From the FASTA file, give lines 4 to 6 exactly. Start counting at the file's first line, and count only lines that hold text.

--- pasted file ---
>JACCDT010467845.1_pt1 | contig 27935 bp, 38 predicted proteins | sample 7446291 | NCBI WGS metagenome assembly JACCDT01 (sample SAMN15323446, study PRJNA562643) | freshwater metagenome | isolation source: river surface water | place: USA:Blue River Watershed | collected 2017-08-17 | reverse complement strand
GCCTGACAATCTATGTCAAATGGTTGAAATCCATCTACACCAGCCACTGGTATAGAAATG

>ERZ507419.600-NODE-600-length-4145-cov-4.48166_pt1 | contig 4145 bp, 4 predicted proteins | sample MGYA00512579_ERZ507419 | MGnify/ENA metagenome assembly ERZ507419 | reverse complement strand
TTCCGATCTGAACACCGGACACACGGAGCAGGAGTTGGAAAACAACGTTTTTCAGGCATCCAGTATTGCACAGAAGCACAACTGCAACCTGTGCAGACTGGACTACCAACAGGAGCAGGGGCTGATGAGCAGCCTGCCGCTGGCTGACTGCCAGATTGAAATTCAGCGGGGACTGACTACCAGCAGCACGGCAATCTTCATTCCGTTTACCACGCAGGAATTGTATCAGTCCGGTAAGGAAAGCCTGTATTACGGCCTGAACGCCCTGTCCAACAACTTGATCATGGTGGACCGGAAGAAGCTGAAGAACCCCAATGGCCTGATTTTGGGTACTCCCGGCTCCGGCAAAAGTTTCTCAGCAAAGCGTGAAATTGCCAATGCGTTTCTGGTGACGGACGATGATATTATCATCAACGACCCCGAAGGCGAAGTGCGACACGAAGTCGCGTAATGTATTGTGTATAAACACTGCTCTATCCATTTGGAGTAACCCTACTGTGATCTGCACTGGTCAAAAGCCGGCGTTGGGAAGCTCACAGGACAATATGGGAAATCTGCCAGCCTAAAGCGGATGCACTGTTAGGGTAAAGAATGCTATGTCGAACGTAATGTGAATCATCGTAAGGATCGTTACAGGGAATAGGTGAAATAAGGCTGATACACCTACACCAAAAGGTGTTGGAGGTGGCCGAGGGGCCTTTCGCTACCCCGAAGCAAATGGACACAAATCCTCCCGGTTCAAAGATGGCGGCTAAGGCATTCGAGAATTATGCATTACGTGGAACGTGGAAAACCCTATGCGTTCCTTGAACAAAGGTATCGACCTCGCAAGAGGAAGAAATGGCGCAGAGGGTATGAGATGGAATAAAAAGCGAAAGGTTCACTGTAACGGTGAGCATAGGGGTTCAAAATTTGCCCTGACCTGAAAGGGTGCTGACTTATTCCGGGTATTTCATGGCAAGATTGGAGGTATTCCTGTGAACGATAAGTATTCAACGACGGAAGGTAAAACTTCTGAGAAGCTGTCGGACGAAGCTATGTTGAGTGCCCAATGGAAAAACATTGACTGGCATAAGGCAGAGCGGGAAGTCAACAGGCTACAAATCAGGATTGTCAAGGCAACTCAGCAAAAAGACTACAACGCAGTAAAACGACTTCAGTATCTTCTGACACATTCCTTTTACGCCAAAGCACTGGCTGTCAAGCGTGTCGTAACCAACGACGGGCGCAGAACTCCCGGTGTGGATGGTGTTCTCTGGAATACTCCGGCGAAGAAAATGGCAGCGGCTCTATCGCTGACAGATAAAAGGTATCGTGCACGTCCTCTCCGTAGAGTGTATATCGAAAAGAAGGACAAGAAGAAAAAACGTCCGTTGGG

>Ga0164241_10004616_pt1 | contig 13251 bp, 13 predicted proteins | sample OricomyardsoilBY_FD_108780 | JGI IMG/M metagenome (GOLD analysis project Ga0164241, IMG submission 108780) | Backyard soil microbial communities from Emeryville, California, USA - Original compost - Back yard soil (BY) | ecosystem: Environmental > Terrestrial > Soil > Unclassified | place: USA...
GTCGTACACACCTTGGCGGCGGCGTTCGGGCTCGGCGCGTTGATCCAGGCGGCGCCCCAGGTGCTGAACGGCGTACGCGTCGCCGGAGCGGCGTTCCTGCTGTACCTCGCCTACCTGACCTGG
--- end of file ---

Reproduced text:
TTCCGATCTGAACACCGGACACACGGAGCAGGAGTTGGAAAACAACGTTTTTCAGGCATCCAGTATTGCACAGAAGCACAACTGCAACCTGTGCAGACTGGACTACCAACAGGAGCAGGGGCTGATGAGCAGCCTGCCGCTGGCTGACTGCCAGATTGAAATTCAGCGGGGACTGACTACCAGCAGCACGGCAATCTTCATTCCGTTTACCACGCAGGAATTGTATCAGTCCGGTAAGGAAAGCCTGTATTACGGCCTGAACGCCCTGTCCAACAACTTGATCATGGTGGACCGGAAGAAGCTGAAGAACCCCAATGGCCTGATTTTGGGTACTCCCGGCTCCGGCAAAAGTTTCTCAGCAAAGCGTGAAATTGCCAATGCGTTTCTGGTGACGGACGATGATATTATCATCAACGACCCCGAAGGCGAAGTGCGACACGAAGTCGCGTAATGTATTGTGTATAAACACTGCTCTATCCATTTGGAGTAACCCTACTGTGATCTGCACTGGTCAAAAGCCGGCGTTGGGAAGCTCACAGGACAATATGGGAAATCTGCCAGCCTAAAGCGGATGCACTGTTAGGGTAAAGAATGCTATGTCGAACGTAATGTGAATCATCGTAAGGATCGTTACAGGGAATAGGTGAAATAAGGCTGATACACCTACACCAAAAGGTGTTGGAGGTGGCCGAGGGGCCTTTCGCTACCCCGAAGCAAATGGACACAAATCCTCCCGGTTCAAAGATGGCGGCTAAGGCATTCGAGAATTATGCATTACGTGGAACGTGGAAAACCCTATGCGTTCCTTGAACAAAGGTATCGACCTCGCAAGAGGAAGAAATGGCGCAGAGGGTATGAGATGGAATAAAAAGCGAAAGGTTCACTGTAACGGTGAGCATAGGGGTTCAAAATTTGCCCTGACCTGAAAGGGTGCTGACTTATTCCGGGTATTTCATGGCAAGATTGGAGGTATTCCTGTGAACGATAAGTATTCAACGACGGAAGGTAAAACTTCTGAGAAGCTGTCGGACGAAGCTATGTTGAGTGCCCAATGGAAAAACATTGACTGGCATAAGGCAGAGCGGGAAGTCAACAGGCTACAAATCAGGATTGTCAAGGCAACTCAGCAAAAAGACTACAACGCAGTAAAACGACTTCAGTATCTTCTGACACATTCCTTTTACGCCAAAGCACTGGCTGTCAAGCGTGTCGTAACCAACGACGGGCGCAGAACTCCCGGTGTGGATGGTGTTCTCTGGAATACTCCGGCGAAGAAAATGGCAGCGGCTCTATCGCTGACAGATAAAAGGTATCGTGCACGTCCTCTCCGTAGAGTGTATATCGAAAAGAAGGACAAGAAGAAAAAACGTCCGTTGGG

>Ga0164241_10004616_pt1 | contig 13251 bp, 13 predicted proteins | sample OricomyardsoilBY_FD_108780 | JGI IMG/M metagenome (GOLD analysis project Ga0164241, IMG submission 108780) | Backyard soil microbial communities from Emeryville, California, USA - Original compost - Back yard soil (BY) | ecosystem: Environmental > Terrestrial > Soil > Unclassified | place: USA...
GTCGTACACACCTTGGCGGCGGCGTTCGGGCTCGGCGCGTTGATCCAGGCGGCGCCCCAGGTGCTGAACGGCGTACGCGTCGCCGGAGCGGCGTTCCTGCTGTACCTCGCCTACCTGACCTGG